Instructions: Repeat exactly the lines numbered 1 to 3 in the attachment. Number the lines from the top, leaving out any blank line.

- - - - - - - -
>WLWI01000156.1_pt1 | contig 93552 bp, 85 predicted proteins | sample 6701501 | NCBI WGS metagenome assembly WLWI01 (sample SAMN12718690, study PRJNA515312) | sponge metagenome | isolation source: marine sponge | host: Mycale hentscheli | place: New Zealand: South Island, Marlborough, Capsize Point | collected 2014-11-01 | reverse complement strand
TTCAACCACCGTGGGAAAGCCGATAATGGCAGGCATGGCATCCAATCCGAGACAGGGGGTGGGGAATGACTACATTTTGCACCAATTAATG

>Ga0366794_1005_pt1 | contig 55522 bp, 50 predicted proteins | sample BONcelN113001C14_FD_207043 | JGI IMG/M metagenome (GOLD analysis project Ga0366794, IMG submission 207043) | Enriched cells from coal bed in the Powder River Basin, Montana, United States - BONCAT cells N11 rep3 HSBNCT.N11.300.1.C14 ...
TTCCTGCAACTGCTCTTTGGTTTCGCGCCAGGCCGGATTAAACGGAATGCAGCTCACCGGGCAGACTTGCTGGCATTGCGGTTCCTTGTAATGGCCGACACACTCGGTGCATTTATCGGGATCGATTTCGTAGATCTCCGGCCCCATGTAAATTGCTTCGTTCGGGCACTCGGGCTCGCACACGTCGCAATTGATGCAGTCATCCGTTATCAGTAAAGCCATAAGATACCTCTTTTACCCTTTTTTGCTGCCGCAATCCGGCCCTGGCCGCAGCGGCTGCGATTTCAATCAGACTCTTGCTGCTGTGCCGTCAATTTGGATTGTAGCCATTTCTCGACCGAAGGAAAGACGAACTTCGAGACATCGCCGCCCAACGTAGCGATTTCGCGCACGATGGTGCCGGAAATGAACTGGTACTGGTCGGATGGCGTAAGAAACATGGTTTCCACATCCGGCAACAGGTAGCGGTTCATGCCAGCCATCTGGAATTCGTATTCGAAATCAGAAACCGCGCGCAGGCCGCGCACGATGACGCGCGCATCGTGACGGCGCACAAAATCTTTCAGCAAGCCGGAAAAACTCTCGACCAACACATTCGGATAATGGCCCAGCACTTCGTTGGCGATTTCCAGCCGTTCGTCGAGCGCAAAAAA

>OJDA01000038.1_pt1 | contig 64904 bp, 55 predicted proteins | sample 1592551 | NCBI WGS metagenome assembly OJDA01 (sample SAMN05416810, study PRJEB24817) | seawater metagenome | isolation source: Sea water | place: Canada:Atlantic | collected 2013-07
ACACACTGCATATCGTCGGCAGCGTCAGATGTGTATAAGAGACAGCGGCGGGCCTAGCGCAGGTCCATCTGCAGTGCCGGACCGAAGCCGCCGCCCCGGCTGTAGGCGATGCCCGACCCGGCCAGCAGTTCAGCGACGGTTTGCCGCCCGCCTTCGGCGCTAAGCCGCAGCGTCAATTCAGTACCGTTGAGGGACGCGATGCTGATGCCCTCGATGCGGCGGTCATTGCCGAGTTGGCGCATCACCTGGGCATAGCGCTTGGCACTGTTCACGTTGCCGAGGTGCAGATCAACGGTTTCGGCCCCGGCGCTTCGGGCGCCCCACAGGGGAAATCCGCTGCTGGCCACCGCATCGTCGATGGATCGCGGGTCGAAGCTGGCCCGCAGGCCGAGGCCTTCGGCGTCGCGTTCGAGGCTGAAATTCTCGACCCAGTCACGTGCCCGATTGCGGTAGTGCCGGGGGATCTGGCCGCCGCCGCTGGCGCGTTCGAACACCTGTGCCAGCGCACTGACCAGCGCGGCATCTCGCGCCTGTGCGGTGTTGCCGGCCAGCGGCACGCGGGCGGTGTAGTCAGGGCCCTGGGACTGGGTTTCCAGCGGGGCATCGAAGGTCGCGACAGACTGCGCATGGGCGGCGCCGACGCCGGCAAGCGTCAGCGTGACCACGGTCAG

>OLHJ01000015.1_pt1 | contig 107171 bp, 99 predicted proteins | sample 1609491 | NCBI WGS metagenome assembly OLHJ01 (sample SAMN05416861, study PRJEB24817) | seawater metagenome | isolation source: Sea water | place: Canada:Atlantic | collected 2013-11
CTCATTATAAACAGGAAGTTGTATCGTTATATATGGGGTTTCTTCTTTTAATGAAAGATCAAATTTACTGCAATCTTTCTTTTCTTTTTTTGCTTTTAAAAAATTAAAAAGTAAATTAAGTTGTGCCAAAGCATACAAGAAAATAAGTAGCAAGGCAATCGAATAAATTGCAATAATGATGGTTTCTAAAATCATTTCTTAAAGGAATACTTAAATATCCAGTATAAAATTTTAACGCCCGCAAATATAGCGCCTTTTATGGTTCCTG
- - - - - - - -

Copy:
>WLWI01000156.1_pt1 | contig 93552 bp, 85 predicted proteins | sample 6701501 | NCBI WGS metagenome assembly WLWI01 (sample SAMN12718690, study PRJNA515312) | sponge metagenome | isolation source: marine sponge | host: Mycale hentscheli | place: New Zealand: South Island, Marlborough, Capsize Point | collected 2014-11-01 | reverse complement strand
TTCAACCACCGTGGGAAAGCCGATAATGGCAGGCATGGCATCCAATCCGAGACAGGGGGTGGGGAATGACTACATTTTGCACCAATTAATG

>Ga0366794_1005_pt1 | contig 55522 bp, 50 predicted proteins | sample BONcelN113001C14_FD_207043 | JGI IMG/M metagenome (GOLD analysis project Ga0366794, IMG submission 207043) | Enriched cells from coal bed in the Powder River Basin, Montana, United States - BONCAT cells N11 rep3 HSBNCT.N11.300.1.C14 ...